Wednesday, October 31, 2007

Apply everywhere --- or should you?

It shouldn't be news to anybody that getting a tenure-track job in English is about as difficult as getting on a major-league baseball team. The job market is tight, the positions are rapidly being converted to adjunct and visiting positions, and there are more eager young grad students out there than you can shake a stick at. (Please don't shake sticks at the grad students. It only annoys them.)

So as I have been working up another year's worth of job applications I have been mindful of the advice drilled into my head: apply everywhere. You cannot be picky at this time of your life. You won't be able to tell if you'll love it there from the website or the job ad. Apply everywhere. Myself, I have been an application- sending machine, tossing envelopes at any job I seemed remotely qualified for.

I have seen fellow job-seekers be chided for leaving off schools in undesirable locations, with religious missions, with heavy teaching loads, schools with no name recognition. "You can't afford to be picky; it's easier to get a job if you have a job." It's understood now that no one ends up at their preferred level of school on the first time out and you have to work your way up. Apply there anyway --- you can "write your way out." While my department is still snooty, assuming that only students who get R1 jobs in desirable locations are a "success," they at least recognize that we don't get these kinds of jobs on the first go-round.

It's a buyer's market. Search committees can pick among hundreds of equally-qualified and brilliant applicants who do pretty much the same thing, so they think of the most exact "fit." Evidently us job-seekers are supposed to work to fit in exactly but not think about how the institution should or could fit to us.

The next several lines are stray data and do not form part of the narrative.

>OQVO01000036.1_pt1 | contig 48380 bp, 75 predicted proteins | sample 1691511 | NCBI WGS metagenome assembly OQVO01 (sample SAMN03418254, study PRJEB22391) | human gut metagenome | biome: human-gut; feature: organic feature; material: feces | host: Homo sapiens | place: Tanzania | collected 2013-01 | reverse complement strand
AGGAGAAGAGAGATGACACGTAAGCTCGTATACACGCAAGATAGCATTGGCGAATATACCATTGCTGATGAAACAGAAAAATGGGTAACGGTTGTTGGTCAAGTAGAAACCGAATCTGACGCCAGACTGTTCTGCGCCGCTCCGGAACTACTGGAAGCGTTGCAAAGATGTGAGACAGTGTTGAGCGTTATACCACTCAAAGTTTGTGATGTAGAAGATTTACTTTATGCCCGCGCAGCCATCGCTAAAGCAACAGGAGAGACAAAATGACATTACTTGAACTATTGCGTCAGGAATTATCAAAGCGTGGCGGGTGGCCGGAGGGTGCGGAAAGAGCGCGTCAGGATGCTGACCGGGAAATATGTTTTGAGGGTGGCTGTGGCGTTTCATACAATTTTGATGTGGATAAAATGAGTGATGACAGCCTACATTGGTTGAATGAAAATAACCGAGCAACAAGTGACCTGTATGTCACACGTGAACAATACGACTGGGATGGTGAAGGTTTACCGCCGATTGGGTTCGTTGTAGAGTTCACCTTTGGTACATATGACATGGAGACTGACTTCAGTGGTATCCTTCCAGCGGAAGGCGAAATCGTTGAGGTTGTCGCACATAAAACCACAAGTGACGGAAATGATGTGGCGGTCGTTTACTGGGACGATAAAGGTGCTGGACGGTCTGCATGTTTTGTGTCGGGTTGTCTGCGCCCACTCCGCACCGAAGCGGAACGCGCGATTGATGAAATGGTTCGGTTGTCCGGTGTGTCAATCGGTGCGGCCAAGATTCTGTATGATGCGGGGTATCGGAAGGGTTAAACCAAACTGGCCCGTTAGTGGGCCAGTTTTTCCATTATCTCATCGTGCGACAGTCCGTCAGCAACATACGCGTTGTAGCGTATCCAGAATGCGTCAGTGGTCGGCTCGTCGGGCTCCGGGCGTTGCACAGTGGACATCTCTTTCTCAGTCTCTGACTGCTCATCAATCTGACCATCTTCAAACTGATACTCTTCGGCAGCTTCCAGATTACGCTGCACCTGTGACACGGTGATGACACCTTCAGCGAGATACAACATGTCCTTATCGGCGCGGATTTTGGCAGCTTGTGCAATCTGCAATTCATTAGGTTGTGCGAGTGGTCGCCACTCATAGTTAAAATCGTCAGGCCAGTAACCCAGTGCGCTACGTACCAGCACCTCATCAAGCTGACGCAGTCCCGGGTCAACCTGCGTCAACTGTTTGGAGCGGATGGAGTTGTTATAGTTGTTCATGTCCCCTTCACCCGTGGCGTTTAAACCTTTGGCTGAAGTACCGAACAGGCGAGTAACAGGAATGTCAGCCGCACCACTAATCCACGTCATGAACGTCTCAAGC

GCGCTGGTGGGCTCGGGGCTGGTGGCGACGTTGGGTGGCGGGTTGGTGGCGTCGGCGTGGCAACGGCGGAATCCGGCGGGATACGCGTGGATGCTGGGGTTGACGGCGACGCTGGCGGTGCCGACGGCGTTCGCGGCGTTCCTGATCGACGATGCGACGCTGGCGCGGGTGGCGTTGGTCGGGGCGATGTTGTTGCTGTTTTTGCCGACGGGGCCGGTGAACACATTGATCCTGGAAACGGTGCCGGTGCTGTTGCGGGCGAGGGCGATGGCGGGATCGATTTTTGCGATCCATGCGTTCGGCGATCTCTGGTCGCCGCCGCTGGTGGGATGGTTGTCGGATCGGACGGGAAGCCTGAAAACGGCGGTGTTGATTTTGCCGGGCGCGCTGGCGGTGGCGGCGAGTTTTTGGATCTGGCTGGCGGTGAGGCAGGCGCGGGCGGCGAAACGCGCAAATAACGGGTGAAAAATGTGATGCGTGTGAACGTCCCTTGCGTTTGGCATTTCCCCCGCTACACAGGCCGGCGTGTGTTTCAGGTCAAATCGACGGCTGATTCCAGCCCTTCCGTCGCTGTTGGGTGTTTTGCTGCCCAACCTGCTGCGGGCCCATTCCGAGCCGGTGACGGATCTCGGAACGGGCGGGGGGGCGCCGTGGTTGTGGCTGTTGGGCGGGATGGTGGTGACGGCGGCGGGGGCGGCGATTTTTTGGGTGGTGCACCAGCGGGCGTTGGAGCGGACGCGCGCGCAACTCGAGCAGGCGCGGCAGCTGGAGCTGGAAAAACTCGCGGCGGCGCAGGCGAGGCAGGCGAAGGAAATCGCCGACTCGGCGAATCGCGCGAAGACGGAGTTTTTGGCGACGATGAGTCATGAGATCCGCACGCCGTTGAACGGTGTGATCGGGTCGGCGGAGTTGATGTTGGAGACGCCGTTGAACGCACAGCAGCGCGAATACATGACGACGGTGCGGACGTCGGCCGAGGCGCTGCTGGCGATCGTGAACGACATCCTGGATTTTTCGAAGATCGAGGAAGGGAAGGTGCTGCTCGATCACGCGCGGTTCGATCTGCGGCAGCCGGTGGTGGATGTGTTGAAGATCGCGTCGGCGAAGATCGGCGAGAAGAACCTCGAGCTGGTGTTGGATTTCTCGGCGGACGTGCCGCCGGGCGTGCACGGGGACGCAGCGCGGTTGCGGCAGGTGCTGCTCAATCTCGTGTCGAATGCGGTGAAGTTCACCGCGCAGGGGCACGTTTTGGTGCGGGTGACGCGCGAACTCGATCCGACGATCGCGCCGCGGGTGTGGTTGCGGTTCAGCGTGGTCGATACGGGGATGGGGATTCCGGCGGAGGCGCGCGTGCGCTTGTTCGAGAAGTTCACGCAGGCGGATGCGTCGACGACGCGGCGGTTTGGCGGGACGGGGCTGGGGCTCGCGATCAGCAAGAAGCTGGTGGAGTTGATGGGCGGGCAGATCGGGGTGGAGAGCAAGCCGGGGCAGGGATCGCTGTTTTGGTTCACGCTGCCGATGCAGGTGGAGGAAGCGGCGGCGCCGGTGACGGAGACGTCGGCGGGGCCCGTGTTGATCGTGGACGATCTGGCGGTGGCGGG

Like I said, this is standard job-market advice at my school. But a recent dust-up over junior faculty who go back out on the market suggests that this is not as simple as it seems. All I've gotta say is that the whole profession should be talking more openly about how common it is for people with a job to go back out on the market, the "ethics" of it, and how it makes people feel. Because my department is openly teaching its students that this is standard business practice, not a sign of self-centered pomposity. Within the UC system itself it is common for us to "poach" junior faculty back and forth --- this is a major way our department moves up and down in the rankings. (Score two years ago: lost two, gained one. This past year: gained one.) When we lose someone, we are sad, (and it can be a huge inconvenience, especially for grad students, if this someone was supposed to fill a gaping hole in our studies) but it is hardly unexpected or described in the language of betrayal.